Review by guest blogger and Standing on My Head book reviewer Christian LeBlanc.
I love history. And I also love not just books about history, but reference books about history. They clog my bookshelves because I learned it’s cheaper to own them than check them out of the library over and over again. They do tend to be big, though. I just got up from my chair and grabbed a few favorites that gather no moss: The Story of Civilization by Will and Ariel Durant (12,000 pages); Natasha’s Dance, a Cultural History of Russia by Orlando Figes (700 pages); A History of Architecture by Sir Banister Fletcher (1,600); 30,000 Years of Art, collaborative (1,000); and Europe, by Norman Davies (1,400). What can I say: big thinking requires big writing- right?
Now I have to digress a bit about that last book, Norman Davies’ Europe. His history of Europe isn’t like other histories of Europe. Unlike the others, Europe has, in supplement to its chronological text, a sprinkling of hundreds of small essays called capsules. Each one reaches forward and back in time, and beyond Europe when appropriate; but each is especially relevant to something on the same page as the capsule. Even after 15 years, I’ll still pull Europa down and randomly browse a few capsules, such as Adelante, Fatima, and Szlachta.
Europe set a new standard for me for reference history books. Not just for the capsules, but the capsules themselves were reason enough. [What other reasons? Go check out the book and see.] But suppose you aren’t a maniac about European history- or any history? Can’t such subjects be competently covered in, say, a mere 500 pages? Thinking big- but writing small?
I like that number 500, because Fr. Robert Barron’s Catholicism series on DVD recently gave a worthy answer to the question, “how does one treat Catholicism in all its aspects in only 500 minutes?” One approach would be to spend 15 seconds on each of 2,000-odd years. That would be thorough in a punctilious way- but would anyone learn anything that mattered? Probably not. But half of the fun in watching Fr. Barron is to appreciate not only what he chose to talk about; but also what he excluded. Every second had to count. It was that carefully edited. (I’m optimistically assuming every one of you Dear Readers has seen it.) But being a reader as well as a watcher, you now want to know about treating Catholicism in all its aspects in only 500 pages.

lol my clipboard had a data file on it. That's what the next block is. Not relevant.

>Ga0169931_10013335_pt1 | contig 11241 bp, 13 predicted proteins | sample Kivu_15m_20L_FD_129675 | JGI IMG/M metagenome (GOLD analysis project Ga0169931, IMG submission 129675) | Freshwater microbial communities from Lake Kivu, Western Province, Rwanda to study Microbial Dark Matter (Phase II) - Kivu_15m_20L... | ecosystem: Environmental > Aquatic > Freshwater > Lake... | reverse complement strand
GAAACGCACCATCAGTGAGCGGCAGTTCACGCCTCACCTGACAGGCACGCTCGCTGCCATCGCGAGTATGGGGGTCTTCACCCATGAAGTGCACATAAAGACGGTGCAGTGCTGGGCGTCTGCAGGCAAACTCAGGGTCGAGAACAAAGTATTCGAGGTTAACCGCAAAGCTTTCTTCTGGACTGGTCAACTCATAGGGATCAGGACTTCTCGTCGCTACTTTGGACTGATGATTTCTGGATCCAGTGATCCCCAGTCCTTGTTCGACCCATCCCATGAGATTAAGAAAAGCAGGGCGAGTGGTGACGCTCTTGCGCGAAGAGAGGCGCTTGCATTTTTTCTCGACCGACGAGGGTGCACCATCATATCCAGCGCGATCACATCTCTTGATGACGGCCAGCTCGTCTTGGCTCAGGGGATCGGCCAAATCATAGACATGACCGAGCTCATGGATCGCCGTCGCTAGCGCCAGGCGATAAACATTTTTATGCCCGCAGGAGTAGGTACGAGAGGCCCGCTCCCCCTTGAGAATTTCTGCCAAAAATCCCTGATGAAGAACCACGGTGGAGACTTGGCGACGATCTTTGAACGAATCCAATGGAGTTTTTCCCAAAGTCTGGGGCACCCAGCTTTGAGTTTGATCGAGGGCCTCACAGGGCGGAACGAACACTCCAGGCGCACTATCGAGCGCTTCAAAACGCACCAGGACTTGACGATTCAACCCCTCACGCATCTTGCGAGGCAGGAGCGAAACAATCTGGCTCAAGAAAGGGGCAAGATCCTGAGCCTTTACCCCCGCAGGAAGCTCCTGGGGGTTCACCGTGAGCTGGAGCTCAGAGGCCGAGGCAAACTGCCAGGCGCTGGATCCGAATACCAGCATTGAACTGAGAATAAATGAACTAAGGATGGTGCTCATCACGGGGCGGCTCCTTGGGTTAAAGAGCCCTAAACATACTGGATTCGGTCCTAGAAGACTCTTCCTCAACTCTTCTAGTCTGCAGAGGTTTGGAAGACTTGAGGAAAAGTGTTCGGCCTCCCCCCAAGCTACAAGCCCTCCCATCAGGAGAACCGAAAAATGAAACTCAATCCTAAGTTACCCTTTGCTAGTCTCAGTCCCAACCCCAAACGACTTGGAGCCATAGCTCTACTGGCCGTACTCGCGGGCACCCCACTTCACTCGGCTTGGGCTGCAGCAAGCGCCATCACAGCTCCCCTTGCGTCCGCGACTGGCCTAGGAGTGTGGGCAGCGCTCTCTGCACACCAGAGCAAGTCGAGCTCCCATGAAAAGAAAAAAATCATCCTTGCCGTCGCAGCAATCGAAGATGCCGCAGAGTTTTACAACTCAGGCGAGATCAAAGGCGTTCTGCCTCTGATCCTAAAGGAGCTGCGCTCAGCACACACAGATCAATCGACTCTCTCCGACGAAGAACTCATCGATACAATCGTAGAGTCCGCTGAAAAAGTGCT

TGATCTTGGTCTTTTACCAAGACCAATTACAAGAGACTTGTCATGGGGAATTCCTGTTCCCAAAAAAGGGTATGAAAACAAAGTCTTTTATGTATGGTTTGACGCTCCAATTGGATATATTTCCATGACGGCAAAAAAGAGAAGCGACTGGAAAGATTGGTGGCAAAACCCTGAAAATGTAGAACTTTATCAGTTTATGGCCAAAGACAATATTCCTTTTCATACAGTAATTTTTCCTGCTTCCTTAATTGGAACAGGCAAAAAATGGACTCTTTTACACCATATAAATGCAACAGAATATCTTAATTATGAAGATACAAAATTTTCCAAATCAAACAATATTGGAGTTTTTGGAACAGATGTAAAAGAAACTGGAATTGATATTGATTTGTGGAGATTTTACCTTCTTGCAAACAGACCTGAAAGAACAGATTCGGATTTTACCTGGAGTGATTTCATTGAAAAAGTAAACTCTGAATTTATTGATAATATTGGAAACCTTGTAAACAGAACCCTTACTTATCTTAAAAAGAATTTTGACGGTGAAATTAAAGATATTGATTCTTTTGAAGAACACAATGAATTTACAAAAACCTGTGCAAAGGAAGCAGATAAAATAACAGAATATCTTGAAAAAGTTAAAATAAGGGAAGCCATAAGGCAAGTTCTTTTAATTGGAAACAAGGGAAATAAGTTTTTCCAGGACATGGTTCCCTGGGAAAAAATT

Last week I started reading James Hitchcock’s History of the Catholic Church. It’s subtitled From the Apostolic Age to the Third Millennium. It thinks big. But it’s only…wait for it…500 pages long, 4 years per page! Just kidding: it’s 500 pages, and it takes the small-essay concept of Europe’s capsules; and expands it into an entire history. In other words, what one normally expects in a history book, pages of narrative, is replaced by a timeline stream of digestible individual articles. I was joking about 4 years per page, but the articles are about 4 to the page. For example in the “Reform and Counter-Reform” chapter, p. 297 lists these: Protestant Divisions, The Tridentine Spirit, The Baroque, and Patrons. They may be read as freestanding articles; but they’re arranged to lead from one to the next, and cohere over the span of the chapter into a comprehensive understanding of the whole period.
History is a unique joy. Pick an era, browse the subtitles in the margins. Stop on one that strikes you. Read that article for a couple of minutes. Proceed to the next one, or jump to another page. History is less of a braid, running from top to bottom; and more of a long tapestry, going back and forth as well as up and down. And like Barron’s Catholicism, each few minutes of information has been carefully edited into a self-contained little essay, a thought capsule, to use Europe’s term. For example, I just read Hitchcock’s capsule on Fr. Damien of Molokai. 230 words don’t just tell us why he matters, but draw an empathetic portrait of the saint that unexpectedly pricks my heart, as Chaucer would say. Like Catholicism, in History every second, every word counts, sometimes movingly so.
The structure of the book aside, History’s content reflects the mind of the Church. That is, it covers what matters to the Church, and how the Church matters to the World; and does so from a Catholic perspective. That’s not to say the book isn’t critical of the Church, it is; but its critiques are orthodox.
Theology, Scripture, politics, people, art, society, philosophy, architecture, music, science, and Church, are all treated by 2,000 or so interrelated chunks in a mere 500 pages. In its comprehensive and compact wholeness, Hitchcock’s History is both Catholic; and catholic.
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